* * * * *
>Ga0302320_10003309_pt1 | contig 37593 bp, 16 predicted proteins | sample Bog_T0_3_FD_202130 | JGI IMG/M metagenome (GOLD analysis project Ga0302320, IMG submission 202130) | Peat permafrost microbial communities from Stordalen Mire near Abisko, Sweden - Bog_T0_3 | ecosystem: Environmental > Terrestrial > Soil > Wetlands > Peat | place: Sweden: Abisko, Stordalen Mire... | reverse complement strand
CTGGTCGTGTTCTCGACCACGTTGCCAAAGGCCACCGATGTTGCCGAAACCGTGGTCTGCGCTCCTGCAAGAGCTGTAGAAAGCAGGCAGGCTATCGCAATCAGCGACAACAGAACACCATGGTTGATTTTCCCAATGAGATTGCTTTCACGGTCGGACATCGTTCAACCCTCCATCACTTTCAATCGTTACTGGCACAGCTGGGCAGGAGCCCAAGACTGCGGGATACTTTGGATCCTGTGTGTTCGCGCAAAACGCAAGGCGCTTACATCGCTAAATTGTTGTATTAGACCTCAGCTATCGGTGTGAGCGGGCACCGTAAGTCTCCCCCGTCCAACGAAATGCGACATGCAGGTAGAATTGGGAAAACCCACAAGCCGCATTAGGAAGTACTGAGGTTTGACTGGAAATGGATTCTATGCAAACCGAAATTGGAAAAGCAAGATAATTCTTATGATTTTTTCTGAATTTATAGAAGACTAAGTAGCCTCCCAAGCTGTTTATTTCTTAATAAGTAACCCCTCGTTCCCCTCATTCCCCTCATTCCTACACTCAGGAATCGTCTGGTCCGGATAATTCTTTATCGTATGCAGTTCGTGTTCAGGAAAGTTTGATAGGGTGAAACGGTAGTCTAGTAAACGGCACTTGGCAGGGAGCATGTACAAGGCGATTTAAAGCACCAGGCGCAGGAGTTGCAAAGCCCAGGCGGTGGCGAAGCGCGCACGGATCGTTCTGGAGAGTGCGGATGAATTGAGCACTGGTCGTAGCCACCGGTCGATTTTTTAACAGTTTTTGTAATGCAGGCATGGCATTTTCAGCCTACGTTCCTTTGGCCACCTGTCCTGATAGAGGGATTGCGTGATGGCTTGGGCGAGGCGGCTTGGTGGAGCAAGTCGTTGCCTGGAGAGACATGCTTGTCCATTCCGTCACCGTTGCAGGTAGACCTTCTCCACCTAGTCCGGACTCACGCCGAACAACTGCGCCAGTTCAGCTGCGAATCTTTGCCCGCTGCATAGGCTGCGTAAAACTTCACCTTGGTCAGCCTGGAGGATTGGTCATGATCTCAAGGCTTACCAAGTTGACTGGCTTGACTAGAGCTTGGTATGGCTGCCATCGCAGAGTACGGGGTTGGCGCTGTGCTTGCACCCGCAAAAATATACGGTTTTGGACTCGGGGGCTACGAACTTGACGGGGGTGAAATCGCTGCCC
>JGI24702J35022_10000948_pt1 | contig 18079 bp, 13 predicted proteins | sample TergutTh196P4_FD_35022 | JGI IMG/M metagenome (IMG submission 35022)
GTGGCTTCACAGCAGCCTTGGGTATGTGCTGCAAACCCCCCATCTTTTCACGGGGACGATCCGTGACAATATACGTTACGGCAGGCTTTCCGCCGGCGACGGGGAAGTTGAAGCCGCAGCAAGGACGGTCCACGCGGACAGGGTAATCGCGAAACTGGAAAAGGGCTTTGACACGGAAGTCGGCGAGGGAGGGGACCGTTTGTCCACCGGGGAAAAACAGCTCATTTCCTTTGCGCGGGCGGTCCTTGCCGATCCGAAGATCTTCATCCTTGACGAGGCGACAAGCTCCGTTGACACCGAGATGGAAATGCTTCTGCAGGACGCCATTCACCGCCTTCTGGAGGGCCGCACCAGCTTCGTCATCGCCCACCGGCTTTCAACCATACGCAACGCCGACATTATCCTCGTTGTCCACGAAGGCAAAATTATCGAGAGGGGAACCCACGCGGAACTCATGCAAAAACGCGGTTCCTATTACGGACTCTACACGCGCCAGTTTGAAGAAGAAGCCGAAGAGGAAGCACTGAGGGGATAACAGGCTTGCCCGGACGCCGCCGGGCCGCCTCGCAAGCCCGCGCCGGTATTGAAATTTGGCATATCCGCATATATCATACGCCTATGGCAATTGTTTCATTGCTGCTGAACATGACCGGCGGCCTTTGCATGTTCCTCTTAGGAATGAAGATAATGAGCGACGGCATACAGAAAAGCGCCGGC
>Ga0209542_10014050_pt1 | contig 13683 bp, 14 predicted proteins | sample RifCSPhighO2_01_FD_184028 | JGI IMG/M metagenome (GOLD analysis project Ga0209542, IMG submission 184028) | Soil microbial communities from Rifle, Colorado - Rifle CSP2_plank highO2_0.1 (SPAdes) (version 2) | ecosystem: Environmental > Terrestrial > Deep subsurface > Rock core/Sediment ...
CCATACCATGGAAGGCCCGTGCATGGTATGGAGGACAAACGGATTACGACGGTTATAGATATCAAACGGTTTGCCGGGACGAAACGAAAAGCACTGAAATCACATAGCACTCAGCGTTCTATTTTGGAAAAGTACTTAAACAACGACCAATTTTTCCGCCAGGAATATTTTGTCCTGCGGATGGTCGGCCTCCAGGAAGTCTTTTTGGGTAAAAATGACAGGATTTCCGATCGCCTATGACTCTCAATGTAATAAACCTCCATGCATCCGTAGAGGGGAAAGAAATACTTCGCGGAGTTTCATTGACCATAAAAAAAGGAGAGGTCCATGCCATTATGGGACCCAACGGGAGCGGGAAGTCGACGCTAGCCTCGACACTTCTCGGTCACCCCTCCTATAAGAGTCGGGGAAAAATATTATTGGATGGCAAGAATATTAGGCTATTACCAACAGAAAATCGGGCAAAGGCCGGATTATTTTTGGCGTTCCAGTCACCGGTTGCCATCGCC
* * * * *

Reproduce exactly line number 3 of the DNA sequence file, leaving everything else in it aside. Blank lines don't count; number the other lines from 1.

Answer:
>JGI24702J35022_10000948_pt1 | contig 18079 bp, 13 predicted proteins | sample TergutTh196P4_FD_35022 | JGI IMG/M metagenome (IMG submission 35022)